Escareno agreed to come out of her recent retirement to oversee the Chicago Park District, still in the midst of an investigation into rampant sexual harassment and abuse against lifeguards at the city’s beaches and pools.
The board of the scandal-ridden Chicago Park Department has tapped a popular City Hall veteran to take the helm amid sexual misconduct investigations until a permanent replacement for ousted CEO Michael Kelly is named.
Rosa Escareno agreed to come out of her recent retirement as commissioner of the department of Business Affairs and Consumer Protection to oversee the parks department, still in the midst of an investigation into rampant sexual harassment and abuse against lifeguards at the city’s beaches and pools.
Kelly, 50, was forced out over the weekend for his role in mishandling that investigation, ending his decade-long career at the park district and becoming one of about 40 employees disciplined in the ongoing probe.
He had been told late Friday to resign from his $230,000-a-year position, board president Avis LaVelle said at the conclusion of Monday’s two-hour closed door meeting of parks commissioners — or else be fired for cause.
LaValle said she suspended Kelly Friday night, a fact she did not share following hours of meeting privately with other commissioners to hear a report by an outside attorney who took over the investigation after the inspector general had to resign when her past ethics problems came to light. That report has not been made public.
“Superintendent Kelly is not accused of sexual assault or harassment, but he is guilty of deceit and failing to take critical steps to promote the zero tolerance standards that must replace this frat boy culture that has been allowed to flourish here for too long,” said LaVelle, who has resisted calls from City Council members to step down. “As a board we thank Supt. Kelly for the work he did here … but he failed on one of the most fundamental tasks, which is protecting our employees and our patrons.”
“We the Chicago Park District board of commissioners remain committed to seeking the truth about the culture of tolerance that’s been allowed to flourish here and we will continue to do whatever it takes to root out and destroy that culture,” she said.
Escareno vowed to “support the ongoing progress and improvement of what needs to be done at the parks right now.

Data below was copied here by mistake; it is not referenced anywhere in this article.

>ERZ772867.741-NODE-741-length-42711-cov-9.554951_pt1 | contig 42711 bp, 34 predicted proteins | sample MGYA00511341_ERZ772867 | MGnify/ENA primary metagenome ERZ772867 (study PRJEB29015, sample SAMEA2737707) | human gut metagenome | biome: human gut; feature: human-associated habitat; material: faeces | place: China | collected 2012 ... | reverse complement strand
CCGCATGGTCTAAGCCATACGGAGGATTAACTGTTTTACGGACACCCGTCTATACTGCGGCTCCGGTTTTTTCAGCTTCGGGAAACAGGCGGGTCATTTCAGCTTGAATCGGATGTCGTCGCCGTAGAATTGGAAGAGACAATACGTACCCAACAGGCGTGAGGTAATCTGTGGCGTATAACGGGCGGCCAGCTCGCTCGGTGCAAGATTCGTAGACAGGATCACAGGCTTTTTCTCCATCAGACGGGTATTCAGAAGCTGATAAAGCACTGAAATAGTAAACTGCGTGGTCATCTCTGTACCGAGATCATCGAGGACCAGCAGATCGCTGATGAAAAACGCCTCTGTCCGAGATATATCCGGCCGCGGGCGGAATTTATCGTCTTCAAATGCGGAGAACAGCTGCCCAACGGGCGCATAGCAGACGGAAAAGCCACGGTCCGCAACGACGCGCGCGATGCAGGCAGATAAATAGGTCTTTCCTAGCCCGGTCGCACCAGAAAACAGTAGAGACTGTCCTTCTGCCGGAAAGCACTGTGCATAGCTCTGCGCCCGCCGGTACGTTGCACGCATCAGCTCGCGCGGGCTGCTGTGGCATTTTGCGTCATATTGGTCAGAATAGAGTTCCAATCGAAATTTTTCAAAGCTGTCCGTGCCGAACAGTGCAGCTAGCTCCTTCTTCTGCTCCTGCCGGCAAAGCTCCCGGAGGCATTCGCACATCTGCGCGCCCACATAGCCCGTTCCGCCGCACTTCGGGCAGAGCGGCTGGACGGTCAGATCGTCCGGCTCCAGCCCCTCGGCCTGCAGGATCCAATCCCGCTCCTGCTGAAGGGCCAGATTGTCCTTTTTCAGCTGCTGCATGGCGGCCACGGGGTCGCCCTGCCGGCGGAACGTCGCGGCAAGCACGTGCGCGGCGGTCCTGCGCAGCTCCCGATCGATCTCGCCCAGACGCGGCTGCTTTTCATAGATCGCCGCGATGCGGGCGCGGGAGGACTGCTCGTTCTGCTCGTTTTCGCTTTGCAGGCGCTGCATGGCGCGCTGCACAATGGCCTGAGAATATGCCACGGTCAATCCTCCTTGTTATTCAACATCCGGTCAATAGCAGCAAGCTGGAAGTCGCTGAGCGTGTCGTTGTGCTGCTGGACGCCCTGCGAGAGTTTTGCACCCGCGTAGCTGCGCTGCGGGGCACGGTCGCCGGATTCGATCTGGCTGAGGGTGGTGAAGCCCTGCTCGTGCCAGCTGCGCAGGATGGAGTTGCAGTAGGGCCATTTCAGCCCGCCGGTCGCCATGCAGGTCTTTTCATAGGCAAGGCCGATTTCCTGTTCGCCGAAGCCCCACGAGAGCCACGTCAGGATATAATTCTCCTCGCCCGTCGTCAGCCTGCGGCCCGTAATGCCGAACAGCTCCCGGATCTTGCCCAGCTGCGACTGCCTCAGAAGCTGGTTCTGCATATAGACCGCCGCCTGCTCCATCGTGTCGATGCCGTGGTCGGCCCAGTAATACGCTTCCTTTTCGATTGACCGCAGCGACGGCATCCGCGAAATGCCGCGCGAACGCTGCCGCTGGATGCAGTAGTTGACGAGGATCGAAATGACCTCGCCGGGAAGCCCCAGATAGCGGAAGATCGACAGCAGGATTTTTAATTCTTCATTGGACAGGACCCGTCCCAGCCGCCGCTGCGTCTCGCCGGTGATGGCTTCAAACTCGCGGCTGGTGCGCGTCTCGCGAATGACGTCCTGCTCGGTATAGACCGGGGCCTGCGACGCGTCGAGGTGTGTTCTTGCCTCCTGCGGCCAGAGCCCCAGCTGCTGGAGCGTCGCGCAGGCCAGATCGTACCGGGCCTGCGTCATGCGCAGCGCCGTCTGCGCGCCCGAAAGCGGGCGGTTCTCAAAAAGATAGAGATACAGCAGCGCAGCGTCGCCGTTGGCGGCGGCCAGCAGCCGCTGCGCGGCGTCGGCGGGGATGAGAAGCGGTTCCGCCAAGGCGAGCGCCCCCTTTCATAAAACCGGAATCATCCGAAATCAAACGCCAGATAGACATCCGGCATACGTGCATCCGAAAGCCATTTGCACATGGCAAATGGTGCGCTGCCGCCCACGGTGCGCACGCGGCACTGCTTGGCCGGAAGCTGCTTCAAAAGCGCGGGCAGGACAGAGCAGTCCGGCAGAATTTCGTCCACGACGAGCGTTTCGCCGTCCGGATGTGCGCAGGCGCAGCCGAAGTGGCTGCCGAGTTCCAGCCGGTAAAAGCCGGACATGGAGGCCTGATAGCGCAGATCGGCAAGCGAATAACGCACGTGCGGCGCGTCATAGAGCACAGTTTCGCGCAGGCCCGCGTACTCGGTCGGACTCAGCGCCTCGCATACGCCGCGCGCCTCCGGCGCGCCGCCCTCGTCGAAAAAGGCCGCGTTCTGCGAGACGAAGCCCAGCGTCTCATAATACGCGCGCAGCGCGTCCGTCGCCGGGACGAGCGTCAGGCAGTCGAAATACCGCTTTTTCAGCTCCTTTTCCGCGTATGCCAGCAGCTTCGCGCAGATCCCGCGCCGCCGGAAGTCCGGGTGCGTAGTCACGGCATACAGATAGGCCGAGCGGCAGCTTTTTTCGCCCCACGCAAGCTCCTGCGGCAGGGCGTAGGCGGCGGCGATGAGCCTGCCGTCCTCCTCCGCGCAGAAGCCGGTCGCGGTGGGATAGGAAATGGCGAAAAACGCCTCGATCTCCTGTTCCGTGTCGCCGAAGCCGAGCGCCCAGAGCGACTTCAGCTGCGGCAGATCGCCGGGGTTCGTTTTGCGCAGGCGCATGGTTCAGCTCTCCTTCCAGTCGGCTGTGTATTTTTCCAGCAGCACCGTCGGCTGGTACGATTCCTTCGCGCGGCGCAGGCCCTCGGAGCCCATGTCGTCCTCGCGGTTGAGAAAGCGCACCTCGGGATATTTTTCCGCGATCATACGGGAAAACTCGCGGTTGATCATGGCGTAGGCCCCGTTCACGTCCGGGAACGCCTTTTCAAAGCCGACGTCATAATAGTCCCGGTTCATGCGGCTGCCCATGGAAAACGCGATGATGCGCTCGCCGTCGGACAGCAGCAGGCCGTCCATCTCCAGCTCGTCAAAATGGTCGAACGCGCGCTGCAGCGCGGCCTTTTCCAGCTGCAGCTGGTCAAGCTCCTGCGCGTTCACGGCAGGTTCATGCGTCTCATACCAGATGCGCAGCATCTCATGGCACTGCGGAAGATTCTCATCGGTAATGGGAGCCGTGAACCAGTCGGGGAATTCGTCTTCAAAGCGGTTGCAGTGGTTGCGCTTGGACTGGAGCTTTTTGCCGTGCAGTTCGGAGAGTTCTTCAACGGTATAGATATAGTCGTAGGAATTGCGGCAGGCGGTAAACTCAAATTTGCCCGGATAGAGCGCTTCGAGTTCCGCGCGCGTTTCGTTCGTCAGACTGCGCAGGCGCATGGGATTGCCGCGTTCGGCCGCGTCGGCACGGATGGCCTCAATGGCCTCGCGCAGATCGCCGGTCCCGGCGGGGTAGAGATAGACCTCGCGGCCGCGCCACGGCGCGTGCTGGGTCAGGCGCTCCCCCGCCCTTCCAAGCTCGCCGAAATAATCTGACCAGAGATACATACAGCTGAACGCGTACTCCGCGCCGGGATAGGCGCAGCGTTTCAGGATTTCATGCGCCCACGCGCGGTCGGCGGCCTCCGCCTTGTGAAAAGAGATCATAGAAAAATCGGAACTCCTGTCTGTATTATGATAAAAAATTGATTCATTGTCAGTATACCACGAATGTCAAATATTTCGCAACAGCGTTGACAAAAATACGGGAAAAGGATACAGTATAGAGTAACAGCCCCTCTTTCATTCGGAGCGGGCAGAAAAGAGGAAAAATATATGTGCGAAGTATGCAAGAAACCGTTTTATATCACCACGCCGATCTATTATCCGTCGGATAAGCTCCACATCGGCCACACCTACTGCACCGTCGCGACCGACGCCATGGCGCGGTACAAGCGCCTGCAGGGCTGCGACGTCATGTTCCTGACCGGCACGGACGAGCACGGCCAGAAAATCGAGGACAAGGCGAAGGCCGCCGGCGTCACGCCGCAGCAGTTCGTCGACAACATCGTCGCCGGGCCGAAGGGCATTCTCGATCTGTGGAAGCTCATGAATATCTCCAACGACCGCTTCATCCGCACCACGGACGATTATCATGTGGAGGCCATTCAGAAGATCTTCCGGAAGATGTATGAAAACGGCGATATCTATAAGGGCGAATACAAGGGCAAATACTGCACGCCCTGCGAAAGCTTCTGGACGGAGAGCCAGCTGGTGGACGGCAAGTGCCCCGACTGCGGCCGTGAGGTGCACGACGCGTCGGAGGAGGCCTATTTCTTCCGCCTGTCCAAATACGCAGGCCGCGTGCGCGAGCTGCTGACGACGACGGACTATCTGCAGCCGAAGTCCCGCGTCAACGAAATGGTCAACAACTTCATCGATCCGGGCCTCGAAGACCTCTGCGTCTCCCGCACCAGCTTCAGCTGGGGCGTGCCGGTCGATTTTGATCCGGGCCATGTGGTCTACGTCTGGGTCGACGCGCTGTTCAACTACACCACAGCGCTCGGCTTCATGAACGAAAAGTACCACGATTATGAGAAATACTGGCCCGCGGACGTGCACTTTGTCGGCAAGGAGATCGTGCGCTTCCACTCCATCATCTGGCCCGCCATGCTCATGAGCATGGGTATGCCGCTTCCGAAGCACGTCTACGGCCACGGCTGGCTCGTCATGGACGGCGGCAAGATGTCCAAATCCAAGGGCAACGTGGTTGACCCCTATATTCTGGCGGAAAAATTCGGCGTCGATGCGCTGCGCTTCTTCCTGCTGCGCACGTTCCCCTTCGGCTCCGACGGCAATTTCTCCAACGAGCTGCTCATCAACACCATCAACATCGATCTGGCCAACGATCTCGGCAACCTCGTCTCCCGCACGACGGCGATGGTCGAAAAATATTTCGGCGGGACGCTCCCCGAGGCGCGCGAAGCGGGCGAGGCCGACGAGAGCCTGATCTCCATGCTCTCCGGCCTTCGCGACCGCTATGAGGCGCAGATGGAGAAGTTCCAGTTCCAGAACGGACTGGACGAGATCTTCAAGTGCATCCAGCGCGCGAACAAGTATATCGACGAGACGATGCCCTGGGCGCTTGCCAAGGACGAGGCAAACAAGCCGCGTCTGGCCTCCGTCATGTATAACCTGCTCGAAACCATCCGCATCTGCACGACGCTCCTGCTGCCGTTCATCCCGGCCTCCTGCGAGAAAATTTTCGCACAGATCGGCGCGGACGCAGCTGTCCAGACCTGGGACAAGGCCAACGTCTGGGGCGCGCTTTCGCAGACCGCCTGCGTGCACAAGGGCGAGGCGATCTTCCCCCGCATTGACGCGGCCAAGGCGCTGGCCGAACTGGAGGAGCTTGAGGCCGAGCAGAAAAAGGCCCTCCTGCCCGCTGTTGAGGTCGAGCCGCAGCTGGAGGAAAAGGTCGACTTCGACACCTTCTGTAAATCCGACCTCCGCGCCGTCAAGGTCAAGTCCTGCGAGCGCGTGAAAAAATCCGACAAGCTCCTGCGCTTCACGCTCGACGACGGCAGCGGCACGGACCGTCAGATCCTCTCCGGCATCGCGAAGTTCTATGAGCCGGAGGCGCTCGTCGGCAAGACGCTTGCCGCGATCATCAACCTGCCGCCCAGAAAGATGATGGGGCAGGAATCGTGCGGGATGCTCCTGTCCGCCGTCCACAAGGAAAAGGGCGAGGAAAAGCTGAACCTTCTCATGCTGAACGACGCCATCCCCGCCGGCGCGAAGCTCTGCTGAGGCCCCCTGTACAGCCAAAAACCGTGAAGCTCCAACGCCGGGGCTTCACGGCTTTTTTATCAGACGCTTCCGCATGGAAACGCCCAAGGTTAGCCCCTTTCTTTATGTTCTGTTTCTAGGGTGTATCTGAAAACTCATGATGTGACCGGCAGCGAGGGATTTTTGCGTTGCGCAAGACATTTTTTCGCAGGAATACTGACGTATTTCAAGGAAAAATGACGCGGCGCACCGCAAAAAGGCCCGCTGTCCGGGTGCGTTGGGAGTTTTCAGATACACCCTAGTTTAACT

“There needs to be some serious conversations and serious review of existing processes to ensure that we continue to regain the trust of the people of Chicago, in that employees will look to the park district as a great place to work also feel that it’s a place that protects them and will look out for them,” she said.
A permanent inspector general also still must be named.
Michael Kelly, who resigned last weekend from his post as superintendent of the Chicago Park District, speaks in August about the disciplinary action taken against employees in the Beaches and Pools Unit during a press conference at the South Shore Beach House.
As the district continues to deal with a scandal that victimized women working as lifeguards at the city’s parks and beaches, the choice of Escareno is a political masterstroke — even if it’s only temporary.
She is likable and experienced. Her track record in city government is impressive and her personal history is compelling; she was brought to Chicago at age 8 from Mexico by a widowed mother of six.
Her city jobs under four mayors ranged from administrative assistant and deputy press secretary to deputy chief operating officer and director of media relations for the Chicago Fire Department during a tumultuous year that high-rise training and firefighting techniques were revamped to prevent a repeat of mistakes that contributed heavily to six deaths at the Cook County Administration Building at 69 W. Washington St. on Oct. 17, 2003.
On July 31, Escareno finally ended a remarkable, 30-year-plus career that began straight out of high school, as an administrative assistant in the Office of Budget and Management.
Her rise was a glaring exception in for a city government known for the slogan, “We don’t want nobody that nobody sent.”
The question now is whether Escareno is interested in filling Kelly’s shoes on a permanent basis or whether she is there, only on a temporary basis.
In a statement, Lightfoot described Escareno as “the right leader for this moment to bring confidence back into our Park District and to ensure it continues to provide crucial services to our community.”
Oak Street Beach in August.
The mayor has told associates the lifeguard scandal is so pervasive, nothing short of a “house-cleaning” at the Chicago Park District will give parents the confidence to send their kids to its camps and programs or have their older children feel safe enough to work in the parks.
If that happens, Ald. Michael Scott Jr. (24th), who worked his way up the ranks at the Chicago Park District, has made it known that he wants the job. His father and namesake was an all-purpose troubleshooter for former Mayor Richard M. Daley and once served as Park Board president.